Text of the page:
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Publication numberUS4184160 A
Publication typeGrant
Application numberUS 05/886,674
Publication dateJan 15, 1980
Filing dateMar 15, 1978
Priority dateMar 15, 1978
Publication number05886674, 886674, US 4184160 A, US 4184160A, US-A-4184160, US4184160 A, US4184160A
InventorsVictor A. Affronti
Original AssigneeAffronti Victor A
Export CitationBiBTeX, EndNote, RefMan
External Links: USPTO, USPTO Assignment, Espacenet
Antenna roof mount for vehicles
US 4184160 A
Abstract
A roof mount for coupling an antenna to the roof of a vehicle and simultaneously providing a capacitive coupling for grounding the antenna to the vehicle frame. The antenna is supported by a housing which is connected to a base plate which in turn fits transversely across the roof of the vehicle. The ends of the base plate are clamped onto the edges of the roof to be firmly held in place. The base plate is separated from the metallic roof either by a vinyl roof top or by a layer of paint, depending upon the type of vehicle. The base plate is then capacitively coupled to the vehicle for providing a ground to the antenna. The roof mount can accommodate various sized antennas and various types of feed through cables depending upon the equipment to which the antenna is connected.
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Claims(9)
I claim:
1. An antenna roof mount for a vehicle having a roof portion with a thin integral layer of dielectric material existing on the roof portion which serves as the decorative coating of the roof portion, said roof mount comprising:
a base plate for transverse positioning across said roof portion; said base plate being nonconductively attached to said roof portion;
housing means coupled to said base plate, said base plate being substantially wider than said housing means, at least in the area of coupling between said housing means and said base plate, and of sufficient size to provide capacitive coupling between an antenna and the vehicle to provide a suitable ground connection for the antenna;
antenna means supported by and extending from said housing means; a coaxial cable having an outer conductor connected to said housing means and an inner conductor connected to said antenna; and
mounting means for securing said base plate directly onto said integral dielectric material on the roof portion without any further dielectric material therebetween whereby the integral dielectric material also serves as coupling means for capacatively coupling said base plate to said roof portion.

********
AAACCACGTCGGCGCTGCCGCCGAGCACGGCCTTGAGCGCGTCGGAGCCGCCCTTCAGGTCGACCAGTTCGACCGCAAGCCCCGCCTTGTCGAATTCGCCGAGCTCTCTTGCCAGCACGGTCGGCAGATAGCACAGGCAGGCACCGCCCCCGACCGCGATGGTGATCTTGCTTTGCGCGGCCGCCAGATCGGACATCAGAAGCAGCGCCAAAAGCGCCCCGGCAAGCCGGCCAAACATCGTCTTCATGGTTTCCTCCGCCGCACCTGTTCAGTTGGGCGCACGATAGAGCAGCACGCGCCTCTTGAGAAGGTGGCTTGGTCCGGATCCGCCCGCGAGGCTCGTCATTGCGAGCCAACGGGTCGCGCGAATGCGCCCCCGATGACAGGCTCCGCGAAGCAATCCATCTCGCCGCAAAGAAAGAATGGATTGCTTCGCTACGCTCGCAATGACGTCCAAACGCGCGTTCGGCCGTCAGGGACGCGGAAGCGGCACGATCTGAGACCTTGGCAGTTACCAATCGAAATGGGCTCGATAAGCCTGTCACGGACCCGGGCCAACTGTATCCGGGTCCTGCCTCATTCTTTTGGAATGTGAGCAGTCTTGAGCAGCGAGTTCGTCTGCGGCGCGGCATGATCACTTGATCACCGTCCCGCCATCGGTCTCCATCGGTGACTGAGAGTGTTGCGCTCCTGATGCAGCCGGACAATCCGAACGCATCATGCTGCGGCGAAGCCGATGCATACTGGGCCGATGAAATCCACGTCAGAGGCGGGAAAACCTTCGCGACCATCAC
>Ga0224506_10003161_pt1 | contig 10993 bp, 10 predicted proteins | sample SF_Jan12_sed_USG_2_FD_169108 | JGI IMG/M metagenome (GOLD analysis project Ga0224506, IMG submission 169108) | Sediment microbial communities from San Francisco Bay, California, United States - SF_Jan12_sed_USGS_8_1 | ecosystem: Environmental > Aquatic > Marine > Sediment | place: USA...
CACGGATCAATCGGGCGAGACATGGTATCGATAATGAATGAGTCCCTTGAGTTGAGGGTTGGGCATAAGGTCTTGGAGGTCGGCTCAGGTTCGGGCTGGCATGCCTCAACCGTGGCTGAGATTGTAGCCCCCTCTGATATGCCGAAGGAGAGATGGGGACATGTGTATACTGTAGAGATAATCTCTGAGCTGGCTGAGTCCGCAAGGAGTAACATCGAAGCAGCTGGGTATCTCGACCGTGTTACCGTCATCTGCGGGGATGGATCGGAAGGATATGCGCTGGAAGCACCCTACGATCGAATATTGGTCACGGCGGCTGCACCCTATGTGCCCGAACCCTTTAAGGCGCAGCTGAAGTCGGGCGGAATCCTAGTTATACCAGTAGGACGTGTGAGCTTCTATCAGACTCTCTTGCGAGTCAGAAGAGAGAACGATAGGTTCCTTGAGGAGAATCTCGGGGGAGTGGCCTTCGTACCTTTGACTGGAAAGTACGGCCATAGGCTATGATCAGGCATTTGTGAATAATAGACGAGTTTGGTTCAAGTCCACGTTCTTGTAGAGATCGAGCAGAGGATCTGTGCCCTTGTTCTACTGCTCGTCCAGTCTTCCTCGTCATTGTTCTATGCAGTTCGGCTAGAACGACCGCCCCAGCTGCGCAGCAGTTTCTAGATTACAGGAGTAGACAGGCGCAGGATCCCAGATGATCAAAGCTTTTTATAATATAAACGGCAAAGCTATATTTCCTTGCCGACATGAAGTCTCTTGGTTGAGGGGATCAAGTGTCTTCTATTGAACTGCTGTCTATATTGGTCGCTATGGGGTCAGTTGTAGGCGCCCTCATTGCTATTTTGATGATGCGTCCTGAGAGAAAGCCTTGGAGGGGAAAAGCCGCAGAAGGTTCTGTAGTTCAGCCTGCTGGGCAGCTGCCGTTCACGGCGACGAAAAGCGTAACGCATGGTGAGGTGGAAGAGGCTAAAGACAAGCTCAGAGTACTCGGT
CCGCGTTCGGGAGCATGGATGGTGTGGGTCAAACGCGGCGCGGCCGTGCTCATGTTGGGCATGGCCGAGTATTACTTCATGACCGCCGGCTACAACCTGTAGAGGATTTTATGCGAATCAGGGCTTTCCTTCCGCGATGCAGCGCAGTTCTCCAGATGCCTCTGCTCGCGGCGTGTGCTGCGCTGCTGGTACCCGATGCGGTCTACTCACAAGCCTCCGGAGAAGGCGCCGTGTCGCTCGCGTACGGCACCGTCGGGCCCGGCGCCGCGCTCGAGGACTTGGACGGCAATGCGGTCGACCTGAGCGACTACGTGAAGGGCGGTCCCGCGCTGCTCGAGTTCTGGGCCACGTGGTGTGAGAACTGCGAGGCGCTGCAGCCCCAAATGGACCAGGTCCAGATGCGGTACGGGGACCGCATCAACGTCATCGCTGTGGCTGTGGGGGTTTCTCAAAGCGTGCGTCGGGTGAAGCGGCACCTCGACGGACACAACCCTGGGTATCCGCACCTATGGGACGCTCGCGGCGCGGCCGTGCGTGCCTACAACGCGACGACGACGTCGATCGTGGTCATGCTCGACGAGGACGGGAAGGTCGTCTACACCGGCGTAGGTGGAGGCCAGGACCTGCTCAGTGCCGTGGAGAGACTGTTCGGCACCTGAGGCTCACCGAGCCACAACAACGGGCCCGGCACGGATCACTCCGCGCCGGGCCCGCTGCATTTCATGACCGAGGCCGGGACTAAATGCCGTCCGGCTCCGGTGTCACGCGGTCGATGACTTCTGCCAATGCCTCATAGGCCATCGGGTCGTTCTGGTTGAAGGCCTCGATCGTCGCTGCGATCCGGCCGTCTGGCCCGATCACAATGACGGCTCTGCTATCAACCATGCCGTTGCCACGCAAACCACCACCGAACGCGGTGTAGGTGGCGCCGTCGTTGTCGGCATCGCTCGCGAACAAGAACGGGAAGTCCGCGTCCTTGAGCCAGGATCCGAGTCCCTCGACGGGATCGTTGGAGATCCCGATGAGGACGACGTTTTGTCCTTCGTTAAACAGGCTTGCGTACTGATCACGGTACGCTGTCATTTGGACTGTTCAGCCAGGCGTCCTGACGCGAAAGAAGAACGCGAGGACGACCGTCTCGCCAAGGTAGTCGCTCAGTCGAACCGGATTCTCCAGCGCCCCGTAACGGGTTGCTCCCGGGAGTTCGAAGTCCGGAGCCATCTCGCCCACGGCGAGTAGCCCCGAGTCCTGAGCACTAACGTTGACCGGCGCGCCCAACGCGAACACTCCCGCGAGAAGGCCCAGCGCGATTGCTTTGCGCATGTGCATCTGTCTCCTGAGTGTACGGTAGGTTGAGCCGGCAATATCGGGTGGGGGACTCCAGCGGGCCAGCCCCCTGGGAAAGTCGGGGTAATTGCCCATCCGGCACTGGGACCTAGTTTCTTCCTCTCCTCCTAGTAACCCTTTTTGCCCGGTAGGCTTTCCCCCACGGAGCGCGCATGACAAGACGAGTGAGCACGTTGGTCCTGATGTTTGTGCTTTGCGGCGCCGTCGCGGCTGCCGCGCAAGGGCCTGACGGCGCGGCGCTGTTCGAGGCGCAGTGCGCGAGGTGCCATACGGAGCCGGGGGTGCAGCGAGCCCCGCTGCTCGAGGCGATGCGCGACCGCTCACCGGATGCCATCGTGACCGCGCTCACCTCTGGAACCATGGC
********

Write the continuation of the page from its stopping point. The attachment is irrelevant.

2. An antenna roof mount as in claim 1 and wherein said dielectric material comprises a vinyl roof covering.
3. An antenna roof mount as in claim 1 and wherein said dielectric material comprises a layer of paint on said roof portion.
4. An antenna roof mount as in claim 1 and wherein said dielectric material capacatively grounds said antenna to said vehicle, and further comprising cable means electrically connected to said antenna and capable of connection to a transceiver means in the vehicle and fastening means attaching said cable means alongside of said base plate.
5. An antenna roof mount as in claim 1, and wherein said base plate extends almost entirely across said roof portion and said mounting means comprises and clamps for clamping said base layer to the edges of said roof portion.
6. An antenna roof mount as in claim 5 and wherein said base plate comprises upwardly extending flanges at the remote ends thereof, and said end clamps are C-shaped clamps capable of hooking over the edges of the roof portion, and fastening means for adjustably interconnecting said C-shaped clamps to said upwardly extending flanges to thereby tighten said base plate onto said roof portion.
7. An antenna roof mount as in claim 1 and wherein said housing means comprises a top wall, a depending perimetric wall, and a flange outwardly extending from the lower end of said perimetric wall, an opening being formed in said top wall to receive said antenna means, cable feed through means in said perimetric wall for receiving a cable coupled to said antenna, and fastening means for connecting said flange to said base plate.
8. An antenna roof mount as in claim 7 and wherein said perimetric wall comprises a plurality of spaced apart knock out openings, each opening capable of receiving a different type of cable feed through means.